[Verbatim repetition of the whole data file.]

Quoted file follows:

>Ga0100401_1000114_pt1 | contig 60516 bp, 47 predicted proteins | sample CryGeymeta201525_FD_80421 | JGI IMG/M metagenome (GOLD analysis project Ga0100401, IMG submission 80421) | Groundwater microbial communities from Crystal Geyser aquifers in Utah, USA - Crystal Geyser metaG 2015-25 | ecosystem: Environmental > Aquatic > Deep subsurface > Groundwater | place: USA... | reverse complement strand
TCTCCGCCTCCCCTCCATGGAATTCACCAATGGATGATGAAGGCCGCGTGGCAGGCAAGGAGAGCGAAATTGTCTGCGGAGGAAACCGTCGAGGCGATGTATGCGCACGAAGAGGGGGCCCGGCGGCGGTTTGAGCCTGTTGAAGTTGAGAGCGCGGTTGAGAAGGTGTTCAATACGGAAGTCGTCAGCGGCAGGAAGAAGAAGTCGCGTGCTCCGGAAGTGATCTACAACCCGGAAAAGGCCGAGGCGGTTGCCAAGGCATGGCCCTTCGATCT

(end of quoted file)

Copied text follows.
>Ga0100401_1000114_pt1 | contig 60516 bp, 47 predicted proteins | sample CryGeymeta201525_FD_80421 | JGI IMG/M metagenome (GOLD analysis project Ga0100401, IMG submission 80421) | Groundwater microbial communities from Crystal Geyser aquifers in Utah, USA - Crystal Geyser metaG 2015-25 | ecosystem: Environmental > Aquatic > Deep subsurface > Groundwater | place: USA... | reverse complement strand
TCTCCGCCTCCCCTCCATGGAATTCACCAATGGATGATGAAGGCCGCGTGGCAGGCAAGGAGAGCGAAATTGTCTGCGGAGGAAACCGTCGAGGCGATGTATGCGCACGAAGAGGGGGCCCGGCGGCGGTTTGAGCCTGTTGAAGTTGAGAGCGCGGTTGAGAAGGTGTTCAATACGGAAGTCGTCAGCGGCAGGAAGAAGAAGTCGCGTGCTCCGGAAGTGATCTACAACCCGGAAAAGGCCGAGGCGGTTGCCAAGGCATGGCCCTTCGATCT